Implement GoldenGate Change Data Capture

Recently, I was asked to implement a solution to fulfill data audit requirements which captured the complete lifecycle of a row of data.  As it turns out, Oracle GoldenGate, is a perfect tool to accomplish this requirement of Change Data Capture.

Setup of Change Data Capture

Setup is very similar to other GoldenGate installations.  You need to make sure that you capture both the before and after images in the Extract and the remaining parameters required to do this are within the replicat parameter file. Most of the time I implement this via a MACRO, but for sake of simplicity, I will show it as a basic parameter file:

MAP SOE.STRESSTESTTABLE, TARGET SOE.STRESSTESTTABLE_CDC INSERTALLRECORDS. &
COLMAP ( &
USEDEFAULTS, &
COMMIT_TMSTP = @GETENV('GGHEADER', 'COMMITTIMESTAMP'), &
RECORD_SCN_NBR = @GETENV('TRANSACTION', 'CSN'), &
ORIG_DML_TYPE_NM = @GETENV('GGHEADER', 'OPTYPE'), &
BFR_AFT_IND_CD = @GETENV ('GGHEADER', 'BEFOREAFTERINDICATOR'), &
TARGET_INSERT_TMSTP = @DATE ('YYYY-MM-DD HH:MI:SS.FFFFFF','JTS',@GETENV ('JULIANTIMESTAMP')), &
DML_TYPE_CD = @CASE (@GETENV ('GGHEADER', 'OPTYPE'), &
                'INSERT', 'I', &
                'UPDATE', 'U',&
                'SQL COMPUPDATE', 'U', &
                'PK UPDATE', 'U', &
                'DELETE', 'D', &
                'TRUNCATE', 'T', &
                'ENSCRIBE COMPUPDATE','U', &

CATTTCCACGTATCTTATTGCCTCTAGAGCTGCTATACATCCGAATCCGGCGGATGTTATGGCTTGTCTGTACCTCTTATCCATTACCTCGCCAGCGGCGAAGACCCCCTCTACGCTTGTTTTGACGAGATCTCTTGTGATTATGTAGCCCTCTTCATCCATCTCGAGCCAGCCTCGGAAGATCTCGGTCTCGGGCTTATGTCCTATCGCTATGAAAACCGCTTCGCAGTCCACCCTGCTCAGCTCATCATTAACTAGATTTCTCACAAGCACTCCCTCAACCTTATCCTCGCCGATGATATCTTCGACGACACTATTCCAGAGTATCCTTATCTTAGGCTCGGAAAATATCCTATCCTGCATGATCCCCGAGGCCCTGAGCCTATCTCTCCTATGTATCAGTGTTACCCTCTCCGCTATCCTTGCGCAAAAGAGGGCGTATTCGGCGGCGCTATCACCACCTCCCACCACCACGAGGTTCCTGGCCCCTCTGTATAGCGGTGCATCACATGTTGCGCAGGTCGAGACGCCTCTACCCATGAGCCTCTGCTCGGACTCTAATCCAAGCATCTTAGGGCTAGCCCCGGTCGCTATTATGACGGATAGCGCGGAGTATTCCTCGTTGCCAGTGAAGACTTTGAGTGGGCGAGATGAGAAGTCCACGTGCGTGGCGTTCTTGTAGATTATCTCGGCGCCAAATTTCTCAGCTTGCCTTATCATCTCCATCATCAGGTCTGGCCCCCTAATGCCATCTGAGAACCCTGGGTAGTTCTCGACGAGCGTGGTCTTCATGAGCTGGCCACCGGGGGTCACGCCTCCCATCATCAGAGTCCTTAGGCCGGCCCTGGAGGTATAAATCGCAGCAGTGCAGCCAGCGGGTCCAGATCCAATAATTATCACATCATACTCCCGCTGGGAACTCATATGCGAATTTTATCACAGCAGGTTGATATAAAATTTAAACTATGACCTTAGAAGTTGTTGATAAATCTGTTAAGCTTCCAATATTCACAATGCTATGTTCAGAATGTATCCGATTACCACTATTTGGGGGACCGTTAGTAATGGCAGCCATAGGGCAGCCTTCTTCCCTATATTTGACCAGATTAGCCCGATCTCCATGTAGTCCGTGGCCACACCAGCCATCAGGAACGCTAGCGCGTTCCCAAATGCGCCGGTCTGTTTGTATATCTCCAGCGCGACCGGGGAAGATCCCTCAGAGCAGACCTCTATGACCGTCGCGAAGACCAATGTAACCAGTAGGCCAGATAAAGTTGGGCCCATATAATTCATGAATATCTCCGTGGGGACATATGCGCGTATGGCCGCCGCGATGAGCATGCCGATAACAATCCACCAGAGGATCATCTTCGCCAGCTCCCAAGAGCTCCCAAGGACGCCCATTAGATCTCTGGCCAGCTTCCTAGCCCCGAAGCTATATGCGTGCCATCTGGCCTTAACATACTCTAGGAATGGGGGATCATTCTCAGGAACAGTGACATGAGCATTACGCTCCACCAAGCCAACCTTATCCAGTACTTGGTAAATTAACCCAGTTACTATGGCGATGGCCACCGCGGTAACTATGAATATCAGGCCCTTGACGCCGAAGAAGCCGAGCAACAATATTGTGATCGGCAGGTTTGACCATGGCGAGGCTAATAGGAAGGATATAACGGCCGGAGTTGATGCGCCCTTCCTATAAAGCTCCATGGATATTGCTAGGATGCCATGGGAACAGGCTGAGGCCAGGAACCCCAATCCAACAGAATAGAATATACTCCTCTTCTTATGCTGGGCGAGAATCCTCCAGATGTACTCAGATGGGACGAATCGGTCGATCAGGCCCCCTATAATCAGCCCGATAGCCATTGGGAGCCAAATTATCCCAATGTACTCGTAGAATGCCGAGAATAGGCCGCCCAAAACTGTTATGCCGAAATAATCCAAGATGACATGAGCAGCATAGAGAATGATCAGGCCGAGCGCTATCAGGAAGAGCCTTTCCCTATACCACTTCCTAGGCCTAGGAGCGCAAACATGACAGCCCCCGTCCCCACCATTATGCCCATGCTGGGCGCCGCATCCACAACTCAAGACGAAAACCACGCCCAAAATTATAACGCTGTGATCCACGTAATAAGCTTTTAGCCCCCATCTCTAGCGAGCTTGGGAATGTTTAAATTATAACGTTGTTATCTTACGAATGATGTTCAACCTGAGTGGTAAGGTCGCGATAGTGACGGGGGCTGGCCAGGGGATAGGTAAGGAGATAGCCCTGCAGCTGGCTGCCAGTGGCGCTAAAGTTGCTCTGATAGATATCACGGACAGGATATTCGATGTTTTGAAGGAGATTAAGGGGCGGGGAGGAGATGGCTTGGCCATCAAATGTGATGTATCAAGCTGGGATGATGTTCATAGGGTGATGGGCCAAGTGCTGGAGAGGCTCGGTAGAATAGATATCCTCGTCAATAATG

@COLSTAT(NULL)));

The important part to notice about this parameter file is the INSERTALLRECORDS keyword.  This takes every DML operation and converts it to an insert.  Additional data is also required to correctly interpret the row and is accomplished by the addition of the following columns to every table you wish to capture changes on:

  • COMMIT_TMSTP – date which the source row was committed
  • RECORD_SCN_NBR – corresponding SCN of when the source row was committed
  • ORIG_DML_TYPE_NM – GoldenGate Operation Type
  • BFR_AFT_IND_CD – Indicates if row is the before image or after image
  • TARGET_INSERT_TMSTP – Timestamp when row was inserted to target
  • DML_TYPE_CD – Translates the GoldenGate Operation Type to indicate a simple form of CREATE, UPDATE or DELETE operation.

Change Data Capture in Action

Once the GoldenGate scheme is started, the change data capture starts recording the changes as normal processing occurs.  Using the SOE.STRESSTEST provided by Swingbench, we can see the Change Data Capture in action:

COLUMN DATA ROW 1 DATA ROW 2 DATA ROW 3
ID 17346 17346 17346
AINT 4730828 4730829 4730829
AFLOAT 300.60 301.00 301.00
ASMALLVARCHAR HsnzUb HzdhHY HzdhHY
COMMIT_TMSTP 16-DEC-16 09.18.22.00 16-DEC-16 09.18.38.00 16-DEC-16 09.20.12.00
RECORD_SCN_NBR 11405081 11404603 11479311
ORIG_DML_TYPE_NM INSERT SQL COMPUPDATE DELETE
BFR_AFT_IND_CD AFTER AFTER BEFORE
TARGET_INSERT_TMSTP 16-DEC-16 09.22.33.27 16-DEC-16 09.29.20.84 16-DEC-16 09.29.41.23
DML_TYPE_CD I U D

Building Eventactions on top of Change Data Capture

This was an overly simple example of how to implement Change Data Capture.  In the next blog post, I will show how to use event actions to suspend the replicat using a data driven model.  This methodology will give a quiesced time where a separate application can process the changes and perform table truncates vs. a model where no suspend takes place and the application must perform transaction deletes.  When the application is finished processing, it can then ‘un-suspend’ the replicat using the same data driven model and continue processing.